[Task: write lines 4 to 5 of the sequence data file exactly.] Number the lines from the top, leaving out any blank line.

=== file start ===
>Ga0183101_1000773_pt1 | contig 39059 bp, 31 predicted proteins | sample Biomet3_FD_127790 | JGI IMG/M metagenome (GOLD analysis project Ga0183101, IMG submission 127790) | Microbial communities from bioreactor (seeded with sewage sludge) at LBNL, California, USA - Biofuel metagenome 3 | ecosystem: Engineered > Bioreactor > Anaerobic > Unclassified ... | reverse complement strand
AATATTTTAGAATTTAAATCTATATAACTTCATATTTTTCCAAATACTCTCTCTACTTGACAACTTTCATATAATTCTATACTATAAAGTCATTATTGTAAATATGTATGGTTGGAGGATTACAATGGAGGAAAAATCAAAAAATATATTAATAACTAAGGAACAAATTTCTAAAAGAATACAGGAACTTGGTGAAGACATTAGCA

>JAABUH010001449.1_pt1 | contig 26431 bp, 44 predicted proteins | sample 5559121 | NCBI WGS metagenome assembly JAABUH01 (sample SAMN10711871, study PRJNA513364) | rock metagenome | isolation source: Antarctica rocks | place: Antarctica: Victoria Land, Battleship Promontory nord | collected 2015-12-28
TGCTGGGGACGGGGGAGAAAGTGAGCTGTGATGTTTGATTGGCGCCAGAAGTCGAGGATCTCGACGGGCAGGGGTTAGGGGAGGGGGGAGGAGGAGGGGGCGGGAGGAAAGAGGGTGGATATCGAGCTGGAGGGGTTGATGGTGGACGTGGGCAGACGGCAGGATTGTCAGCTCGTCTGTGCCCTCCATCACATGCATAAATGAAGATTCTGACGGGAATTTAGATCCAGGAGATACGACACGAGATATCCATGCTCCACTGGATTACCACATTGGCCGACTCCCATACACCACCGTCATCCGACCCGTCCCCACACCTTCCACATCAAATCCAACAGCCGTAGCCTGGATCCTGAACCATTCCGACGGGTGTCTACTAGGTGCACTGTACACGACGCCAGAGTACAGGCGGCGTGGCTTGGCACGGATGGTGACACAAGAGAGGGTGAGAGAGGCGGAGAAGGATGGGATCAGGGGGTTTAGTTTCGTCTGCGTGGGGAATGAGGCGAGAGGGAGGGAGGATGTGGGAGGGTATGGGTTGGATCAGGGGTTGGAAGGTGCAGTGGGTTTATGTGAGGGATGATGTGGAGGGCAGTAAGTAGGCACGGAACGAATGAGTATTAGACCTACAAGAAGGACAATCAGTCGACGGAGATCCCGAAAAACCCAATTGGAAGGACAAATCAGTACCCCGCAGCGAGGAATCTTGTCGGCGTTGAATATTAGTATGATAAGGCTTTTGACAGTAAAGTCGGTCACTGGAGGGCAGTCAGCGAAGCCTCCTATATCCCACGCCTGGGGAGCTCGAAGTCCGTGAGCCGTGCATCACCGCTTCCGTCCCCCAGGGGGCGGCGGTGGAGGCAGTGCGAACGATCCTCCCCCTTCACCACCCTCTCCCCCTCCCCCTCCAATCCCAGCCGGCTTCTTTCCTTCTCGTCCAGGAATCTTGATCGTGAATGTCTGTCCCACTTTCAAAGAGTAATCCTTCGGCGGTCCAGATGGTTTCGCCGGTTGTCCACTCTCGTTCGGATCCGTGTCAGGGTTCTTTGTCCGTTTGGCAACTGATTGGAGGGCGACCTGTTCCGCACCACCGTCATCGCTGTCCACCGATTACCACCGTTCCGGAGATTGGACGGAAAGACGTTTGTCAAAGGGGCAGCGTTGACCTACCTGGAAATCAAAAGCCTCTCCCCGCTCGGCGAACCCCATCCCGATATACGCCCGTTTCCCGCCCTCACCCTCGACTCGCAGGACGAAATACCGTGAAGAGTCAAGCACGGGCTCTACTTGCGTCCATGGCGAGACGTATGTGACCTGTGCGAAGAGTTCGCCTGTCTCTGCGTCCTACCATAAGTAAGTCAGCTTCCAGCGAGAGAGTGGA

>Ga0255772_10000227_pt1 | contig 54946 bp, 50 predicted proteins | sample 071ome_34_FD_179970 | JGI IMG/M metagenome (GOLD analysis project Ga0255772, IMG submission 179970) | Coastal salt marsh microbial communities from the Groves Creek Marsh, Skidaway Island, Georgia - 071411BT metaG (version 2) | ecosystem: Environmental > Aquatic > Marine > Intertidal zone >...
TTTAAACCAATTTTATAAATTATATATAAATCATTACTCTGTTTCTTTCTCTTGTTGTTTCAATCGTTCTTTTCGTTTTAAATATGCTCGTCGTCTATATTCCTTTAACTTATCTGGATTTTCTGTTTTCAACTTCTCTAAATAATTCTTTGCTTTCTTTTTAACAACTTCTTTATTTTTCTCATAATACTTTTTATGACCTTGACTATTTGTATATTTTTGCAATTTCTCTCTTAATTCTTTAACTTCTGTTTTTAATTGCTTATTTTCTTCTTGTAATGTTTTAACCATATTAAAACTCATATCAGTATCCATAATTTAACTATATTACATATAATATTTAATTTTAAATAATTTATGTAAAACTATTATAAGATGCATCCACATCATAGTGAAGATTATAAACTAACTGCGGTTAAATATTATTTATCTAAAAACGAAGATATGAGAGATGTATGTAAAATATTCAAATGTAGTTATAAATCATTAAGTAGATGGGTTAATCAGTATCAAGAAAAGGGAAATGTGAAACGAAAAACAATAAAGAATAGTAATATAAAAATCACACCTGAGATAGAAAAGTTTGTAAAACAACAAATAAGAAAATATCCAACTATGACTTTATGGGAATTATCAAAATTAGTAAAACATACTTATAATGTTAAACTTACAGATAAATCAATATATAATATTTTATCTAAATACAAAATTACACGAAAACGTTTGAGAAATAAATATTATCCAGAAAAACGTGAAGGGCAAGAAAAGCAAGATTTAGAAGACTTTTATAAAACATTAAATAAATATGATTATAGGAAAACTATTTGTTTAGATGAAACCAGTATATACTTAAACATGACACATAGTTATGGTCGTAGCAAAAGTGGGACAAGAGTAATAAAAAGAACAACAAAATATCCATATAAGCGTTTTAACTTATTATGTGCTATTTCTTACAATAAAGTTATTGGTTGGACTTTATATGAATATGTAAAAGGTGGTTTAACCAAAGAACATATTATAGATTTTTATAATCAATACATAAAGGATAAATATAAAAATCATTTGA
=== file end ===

TGCTGGGGACGGGGGAGAAAGTGAGCTGTGATGTTTGATTGGCGCCAGAAGTCGAGGATCTCGACGGGCAGGGGTTAGGGGAGGGGGGAGGAGGAGGGGGCGGGAGGAAAGAGGGTGGATATCGAGCTGGAGGGGTTGATGGTGGACGTGGGCAGACGGCAGGATTGTCAGCTCGTCTGTGCCCTCCATCACATGCATAAATGAAGATTCTGACGGGAATTTAGATCCAGGAGATACGACACGAGATATCCATGCTCCACTGGATTACCACATTGGCCGACTCCCATACACCACCGTCATCCGACCCGTCCCCACACCTTCCACATCAAATCCAACAGCCGTAGCCTGGATCCTGAACCATTCCGACGGGTGTCTACTAGGTGCACTGTACACGACGCCAGAGTACAGGCGGCGTGGCTTGGCACGGATGGTGACACAAGAGAGGGTGAGAGAGGCGGAGAAGGATGGGATCAGGGGGTTTAGTTTCGTCTGCGTGGGGAATGAGGCGAGAGGGAGGGAGGATGTGGGAGGGTATGGGTTGGATCAGGGGTTGGAAGGTGCAGTGGGTTTATGTGAGGGATGATGTGGAGGGCAGTAAGTAGGCACGGAACGAATGAGTATTAGACCTACAAGAAGGACAATCAGTCGACGGAGATCCCGAAAAACCCAATTGGAAGGACAAATCAGTACCCCGCAGCGAGGAATCTTGTCGGCGTTGAATATTAGTATGATAAGGCTTTTGACAGTAAAGTCGGTCACTGGAGGGCAGTCAGCGAAGCCTCCTATATCCCACGCCTGGGGAGCTCGAAGTCCGTGAGCCGTGCATCACCGCTTCCGTCCCCCAGGGGGCGGCGGTGGAGGCAGTGCGAACGATCCTCCCCCTTCACCACCCTCTCCCCCTCCCCCTCCAATCCCAGCCGGCTTCTTTCCTTCTCGTCCAGGAATCTTGATCGTGAATGTCTGTCCCACTTTCAAAGAGTAATCCTTCGGCGGTCCAGATGGTTTCGCCGGTTGTCCACTCTCGTTCGGATCCGTGTCAGGGTTCTTTGTCCGTTTGGCAACTGATTGGAGGGCGACCTGTTCCGCACCACCGTCATCGCTGTCCACCGATTACCACCGTTCCGGAGATTGGACGGAAAGACGTTTGTCAAAGGGGCAGCGTTGACCTACCTGGAAATCAAAAGCCTCTCCCCGCTCGGCGAACCCCATCCCGATATACGCCCGTTTCCCGCCCTCACCCTCGACTCGCAGGACGAAATACCGTGAAGAGTCAAGCACGGGCTCTACTTGCGTCCATGGCGAGACGTATGTGACCTGTGCGAAGAGTTCGCCTGTCTCTGCGTCCTACCATAAGTAAGTCAGCTTCCAGCGAGAGAGTGGA

>Ga0255772_10000227_pt1 | contig 54946 bp, 50 predicted proteins | sample 071ome_34_FD_179970 | JGI IMG/M metagenome (GOLD analysis project Ga0255772, IMG submission 179970) | Coastal salt marsh microbial communities from the Groves Creek Marsh, Skidaway Island, Georgia - 071411BT metaG (version 2) | ecosystem: Environmental > Aquatic > Marine > Intertidal zone >...